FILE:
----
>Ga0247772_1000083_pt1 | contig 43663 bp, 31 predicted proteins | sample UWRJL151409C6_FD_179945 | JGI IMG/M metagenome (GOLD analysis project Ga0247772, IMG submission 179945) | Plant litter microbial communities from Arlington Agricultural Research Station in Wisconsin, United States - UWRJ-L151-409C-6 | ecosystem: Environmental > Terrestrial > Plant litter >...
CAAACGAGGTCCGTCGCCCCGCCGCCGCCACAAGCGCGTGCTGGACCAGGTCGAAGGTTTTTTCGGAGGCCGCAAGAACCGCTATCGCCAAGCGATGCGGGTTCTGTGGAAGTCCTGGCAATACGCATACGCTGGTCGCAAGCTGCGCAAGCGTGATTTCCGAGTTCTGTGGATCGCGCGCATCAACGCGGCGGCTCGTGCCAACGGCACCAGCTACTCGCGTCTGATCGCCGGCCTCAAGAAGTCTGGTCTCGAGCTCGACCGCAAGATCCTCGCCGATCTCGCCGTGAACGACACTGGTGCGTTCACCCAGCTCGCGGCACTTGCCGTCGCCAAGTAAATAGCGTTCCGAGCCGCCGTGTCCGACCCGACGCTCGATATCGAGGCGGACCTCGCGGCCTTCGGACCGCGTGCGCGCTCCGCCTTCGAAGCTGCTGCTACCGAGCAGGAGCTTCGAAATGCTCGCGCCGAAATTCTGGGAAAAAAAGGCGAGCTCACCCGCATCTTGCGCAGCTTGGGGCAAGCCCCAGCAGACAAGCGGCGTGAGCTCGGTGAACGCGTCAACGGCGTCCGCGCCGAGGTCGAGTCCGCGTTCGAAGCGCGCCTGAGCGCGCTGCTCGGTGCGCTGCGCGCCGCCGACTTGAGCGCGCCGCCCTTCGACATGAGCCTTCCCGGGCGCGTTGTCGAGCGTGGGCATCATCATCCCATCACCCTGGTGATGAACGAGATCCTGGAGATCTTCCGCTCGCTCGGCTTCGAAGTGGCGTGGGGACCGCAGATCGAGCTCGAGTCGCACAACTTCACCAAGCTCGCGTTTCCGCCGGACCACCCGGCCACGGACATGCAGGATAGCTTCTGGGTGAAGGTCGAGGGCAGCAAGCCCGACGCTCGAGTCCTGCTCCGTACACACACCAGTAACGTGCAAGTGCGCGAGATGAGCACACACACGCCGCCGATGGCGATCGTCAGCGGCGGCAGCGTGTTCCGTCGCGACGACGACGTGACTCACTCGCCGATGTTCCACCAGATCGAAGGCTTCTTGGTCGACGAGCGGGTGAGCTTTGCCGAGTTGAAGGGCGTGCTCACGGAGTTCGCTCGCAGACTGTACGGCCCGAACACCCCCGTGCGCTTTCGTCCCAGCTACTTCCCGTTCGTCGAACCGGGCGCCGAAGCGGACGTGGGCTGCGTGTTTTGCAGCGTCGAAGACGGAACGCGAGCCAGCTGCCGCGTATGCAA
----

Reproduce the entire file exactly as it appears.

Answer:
>Ga0247772_1000083_pt1 | contig 43663 bp, 31 predicted proteins | sample UWRJL151409C6_FD_179945 | JGI IMG/M metagenome (GOLD analysis project Ga0247772, IMG submission 179945) | Plant litter microbial communities from Arlington Agricultural Research Station in Wisconsin, United States - UWRJ-L151-409C-6 | ecosystem: Environmental > Terrestrial > Plant litter >...
CAAACGAGGTCCGTCGCCCCGCCGCCGCCACAAGCGCGTGCTGGACCAGGTCGAAGGTTTTTTCGGAGGCCGCAAGAACCGCTATCGCCAAGCGATGCGGGTTCTGTGGAAGTCCTGGCAATACGCATACGCTGGTCGCAAGCTGCGCAAGCGTGATTTCCGAGTTCTGTGGATCGCGCGCATCAACGCGGCGGCTCGTGCCAACGGCACCAGCTACTCGCGTCTGATCGCCGGCCTCAAGAAGTCTGGTCTCGAGCTCGACCGCAAGATCCTCGCCGATCTCGCCGTGAACGACACTGGTGCGTTCACCCAGCTCGCGGCACTTGCCGTCGCCAAGTAAATAGCGTTCCGAGCCGCCGTGTCCGACCCGACGCTCGATATCGAGGCGGACCTCGCGGCCTTCGGACCGCGTGCGCGCTCCGCCTTCGAAGCTGCTGCTACCGAGCAGGAGCTTCGAAATGCTCGCGCCGAAATTCTGGGAAAAAAAGGCGAGCTCACCCGCATCTTGCGCAGCTTGGGGCAAGCCCCAGCAGACAAGCGGCGTGAGCTCGGTGAACGCGTCAACGGCGTCCGCGCCGAGGTCGAGTCCGCGTTCGAAGCGCGCCTGAGCGCGCTGCTCGGTGCGCTGCGCGCCGCCGACTTGAGCGCGCCGCCCTTCGACATGAGCCTTCCCGGGCGCGTTGTCGAGCGTGGGCATCATCATCCCATCACCCTGGTGATGAACGAGATCCTGGAGATCTTCCGCTCGCTCGGCTTCGAAGTGGCGTGGGGACCGCAGATCGAGCTCGAGTCGCACAACTTCACCAAGCTCGCGTTTCCGCCGGACCACCCGGCCACGGACATGCAGGATAGCTTCTGGGTGAAGGTCGAGGGCAGCAAGCCCGACGCTCGAGTCCTGCTCCGTACACACACCAGTAACGTGCAAGTGCGCGAGATGAGCACACACACGCCGCCGATGGCGATCGTCAGCGGCGGCAGCGTGTTCCGTCGCGACGACGACGTGACTCACTCGCCGATGTTCCACCAGATCGAAGGCTTCTTGGTCGACGAGCGGGTGAGCTTTGCCGAGTTGAAGGGCGTGCTCACGGAGTTCGCTCGCAGACTGTACGGCCCGAACACCCCCGTGCGCTTTCGTCCCAGCTACTTCCCGTTCGTCGAACCGGGCGCCGAAGCGGACGTGGGCTGCGTGTTTTGCAGCGTCGAAGACGGAACGCGAGCCAGCTGCCGCGTATGCAA